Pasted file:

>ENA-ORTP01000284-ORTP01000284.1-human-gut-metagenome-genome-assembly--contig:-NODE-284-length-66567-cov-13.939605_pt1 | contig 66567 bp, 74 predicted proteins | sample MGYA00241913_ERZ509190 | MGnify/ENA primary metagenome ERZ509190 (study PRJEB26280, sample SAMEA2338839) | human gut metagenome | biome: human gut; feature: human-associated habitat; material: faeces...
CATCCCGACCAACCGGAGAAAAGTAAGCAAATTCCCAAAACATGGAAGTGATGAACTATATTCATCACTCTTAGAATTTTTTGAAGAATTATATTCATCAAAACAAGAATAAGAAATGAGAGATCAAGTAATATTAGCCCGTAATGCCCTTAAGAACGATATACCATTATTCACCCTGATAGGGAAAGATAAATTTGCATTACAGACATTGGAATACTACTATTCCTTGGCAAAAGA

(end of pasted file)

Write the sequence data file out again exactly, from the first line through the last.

>ENA-ORTP01000284-ORTP01000284.1-human-gut-metagenome-genome-assembly--contig:-NODE-284-length-66567-cov-13.939605_pt1 | contig 66567 bp, 74 predicted proteins | sample MGYA00241913_ERZ509190 | MGnify/ENA primary metagenome ERZ509190 (study PRJEB26280, sample SAMEA2338839) | human gut metagenome | biome: human gut; feature: human-associated habitat; material: faeces...
CATCCCGACCAACCGGAGAAAAGTAAGCAAATTCCCAAAACATGGAAGTGATGAACTATATTCATCACTCTTAGAATTTTTTGAAGAATTATATTCATCAAAACAAGAATAAGAAATGAGAGATCAAGTAATATTAGCCCGTAATGCCCTTAAGAACGATATACCATTATTCACCCTGATAGGGAAAGATAAATTTGCATTACAGACATTGGAATACTACTATTCCTTGGCAAAAGA